Department of Medicine 2019 Annual Report

Our Broad Reach

A Look Inside

Welcome to our Department of Medicine annual report for 2019.

You’ll see some impressive statistics about us in here: We are 15 divisions comprising 606 faculty, 920 staff and research associates, and 475 trainees. We have 30 endowed professorships. We brought in $136 million to support our sponsored research. Our work in 2018 included 556 grants from both federal and non-federal entities and clinical trials.

But there’s a human side to those numbers, and this year’s report reflects that. You’ll find an array of stories detailing the activities of the divisions, centers, programs, and institutes that make up the Department of Medicine. We’ve grouped the articles in this report into three sections reflecting the energy we put into caring for patients, caring for each another, and caring for communities both local and global.

Much of our work focuses on patients – those who come to Stanford seeking our clinical expertise. We learn about Manali Patel’s research into simple ways to improve terminally ill patients’ quality of life, and Alan Pao’s efforts to help those with kidney stones avoid forming more stones. What better way to teach beginning medical students about interacting with patients than what’s described in the Walk with Me article?

Internally, we focus on how we care for our own Department of Medicine community of staff, faculty, trainees, and research associates. Stories like REACH describe our attention to wellness and wellbeing. Angela Rogers’s resident symposium celebrates the work residents put into their dedicated research month. And in the profile of Tamara Dunn we are reminded of the need to increase diversity and inclusion and to build resilience.

The local communities that we serve are described in stories about the staff-led SCOPE community service program as well as the GI division’s move to Redwood City. We learn about the Million Veterans Program, an enormous database that will help both the veterans who contribute their data to it and the entire field of medicine. Our care for global communities is highlighted by Michael Baiocchi’s work with at-risk Kenyan girls as well as by Kari Nadeau and Michele Barry’s contributions to the study of climate change’s effects on children, especially those younger than age five.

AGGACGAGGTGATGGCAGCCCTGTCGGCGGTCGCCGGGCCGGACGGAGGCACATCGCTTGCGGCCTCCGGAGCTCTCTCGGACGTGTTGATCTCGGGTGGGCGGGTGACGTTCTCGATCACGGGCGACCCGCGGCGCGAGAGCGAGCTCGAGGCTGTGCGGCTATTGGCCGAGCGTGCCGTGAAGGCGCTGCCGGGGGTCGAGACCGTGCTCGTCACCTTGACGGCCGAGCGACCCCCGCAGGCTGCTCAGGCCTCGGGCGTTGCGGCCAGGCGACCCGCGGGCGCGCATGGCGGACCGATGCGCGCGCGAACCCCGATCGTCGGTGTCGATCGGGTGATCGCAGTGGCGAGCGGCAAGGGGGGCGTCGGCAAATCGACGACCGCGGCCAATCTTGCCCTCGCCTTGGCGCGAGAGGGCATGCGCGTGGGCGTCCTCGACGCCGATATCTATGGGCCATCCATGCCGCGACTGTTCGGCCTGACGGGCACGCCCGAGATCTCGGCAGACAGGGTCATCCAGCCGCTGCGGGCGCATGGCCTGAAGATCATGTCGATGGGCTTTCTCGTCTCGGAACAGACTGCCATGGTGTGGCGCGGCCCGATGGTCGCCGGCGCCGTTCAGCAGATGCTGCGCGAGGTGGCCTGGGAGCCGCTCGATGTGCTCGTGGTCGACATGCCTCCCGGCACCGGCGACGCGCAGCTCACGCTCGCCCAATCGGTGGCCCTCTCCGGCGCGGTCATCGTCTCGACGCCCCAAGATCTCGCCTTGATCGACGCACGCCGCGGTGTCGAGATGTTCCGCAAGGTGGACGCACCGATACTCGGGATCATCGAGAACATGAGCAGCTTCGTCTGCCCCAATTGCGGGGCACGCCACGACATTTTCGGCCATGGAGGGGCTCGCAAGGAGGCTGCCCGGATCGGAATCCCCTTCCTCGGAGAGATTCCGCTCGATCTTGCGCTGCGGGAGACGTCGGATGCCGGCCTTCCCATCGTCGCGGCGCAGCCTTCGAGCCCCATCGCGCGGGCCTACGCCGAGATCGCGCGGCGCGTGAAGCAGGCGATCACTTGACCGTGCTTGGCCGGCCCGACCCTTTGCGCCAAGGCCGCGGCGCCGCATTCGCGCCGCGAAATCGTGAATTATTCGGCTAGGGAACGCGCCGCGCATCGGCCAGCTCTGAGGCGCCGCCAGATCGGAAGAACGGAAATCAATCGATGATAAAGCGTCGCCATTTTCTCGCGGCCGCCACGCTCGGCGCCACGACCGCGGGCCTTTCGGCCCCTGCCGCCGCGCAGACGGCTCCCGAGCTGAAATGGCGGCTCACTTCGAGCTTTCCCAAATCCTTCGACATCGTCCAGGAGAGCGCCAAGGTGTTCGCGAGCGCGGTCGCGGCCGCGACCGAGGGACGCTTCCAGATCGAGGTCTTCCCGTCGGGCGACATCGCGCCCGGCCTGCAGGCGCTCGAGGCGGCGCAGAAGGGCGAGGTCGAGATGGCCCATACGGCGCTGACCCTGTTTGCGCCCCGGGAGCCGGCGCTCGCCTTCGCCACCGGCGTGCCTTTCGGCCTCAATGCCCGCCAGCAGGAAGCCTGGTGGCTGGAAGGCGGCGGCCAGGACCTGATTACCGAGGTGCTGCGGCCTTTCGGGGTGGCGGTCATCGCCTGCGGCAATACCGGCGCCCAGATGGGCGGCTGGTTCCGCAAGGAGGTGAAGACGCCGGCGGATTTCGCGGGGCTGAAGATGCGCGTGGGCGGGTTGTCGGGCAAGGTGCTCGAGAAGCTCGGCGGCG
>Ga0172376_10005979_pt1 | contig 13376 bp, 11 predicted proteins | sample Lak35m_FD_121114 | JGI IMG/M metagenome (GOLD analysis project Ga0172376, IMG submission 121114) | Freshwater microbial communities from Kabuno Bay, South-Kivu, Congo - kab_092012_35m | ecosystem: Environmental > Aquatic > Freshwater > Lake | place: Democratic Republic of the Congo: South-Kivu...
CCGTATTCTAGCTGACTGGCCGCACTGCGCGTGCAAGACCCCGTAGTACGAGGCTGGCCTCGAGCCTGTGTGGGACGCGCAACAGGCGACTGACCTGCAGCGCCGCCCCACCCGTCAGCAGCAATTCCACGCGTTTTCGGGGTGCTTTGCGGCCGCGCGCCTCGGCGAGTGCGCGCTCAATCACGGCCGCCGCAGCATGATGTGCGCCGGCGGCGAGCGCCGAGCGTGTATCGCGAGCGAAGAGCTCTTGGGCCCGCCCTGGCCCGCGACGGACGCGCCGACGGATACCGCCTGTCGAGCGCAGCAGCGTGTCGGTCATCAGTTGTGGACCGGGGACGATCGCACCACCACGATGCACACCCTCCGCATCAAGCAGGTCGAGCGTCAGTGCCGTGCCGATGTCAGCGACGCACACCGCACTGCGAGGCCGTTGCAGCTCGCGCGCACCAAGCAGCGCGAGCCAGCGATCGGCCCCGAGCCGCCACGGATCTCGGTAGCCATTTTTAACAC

This Department of Medicine does amazing work. Read all these articles about your peers and perhaps yourself and take pleasure in the role you play in what we do. When it comes to the achievements of the Department of Medicine, we all play a part.

Sincerely,

Robert Harrington, MD
Chair, Department of Medicine

Caring for our Patients

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Caring for Each Other

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Caring for our Community

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“They’re leaving a legacy—they want things to be better for the women who come after them.”
 Cybele Renault, MD

“I like taking a single thread, combining it with other things, and making an entirely different product. That is also a lot like life—whether you’re at work or at home. We take all the little pieces and stitch them together to make something new and wonderful.”
 Heidi Elmore

“You can imagine that if you treat each data source in isolation, you will have some predictive value. But what happens if we put them together?”
 Olivier Gevaert, PhD

“If we can show that people who have had many traumatic experiences on the basis of their gender identity or sexual orientation have certain health outcomes, then that can provide some evidence to actually change policy and laws.”
 Mitchell R. Lunn, MD, MAS

“It means we really detected a hidden system for classifying patients that is highly relevant to underlying disease biology and clinical outcomes.”
 Andrew Sweatt, MD

“We’re bringing in leaders in gastric cancer from all over the world to talk about how we can establish screening guidelines for high-risk populations.”
 Joo Ha Hwang, MD, PhD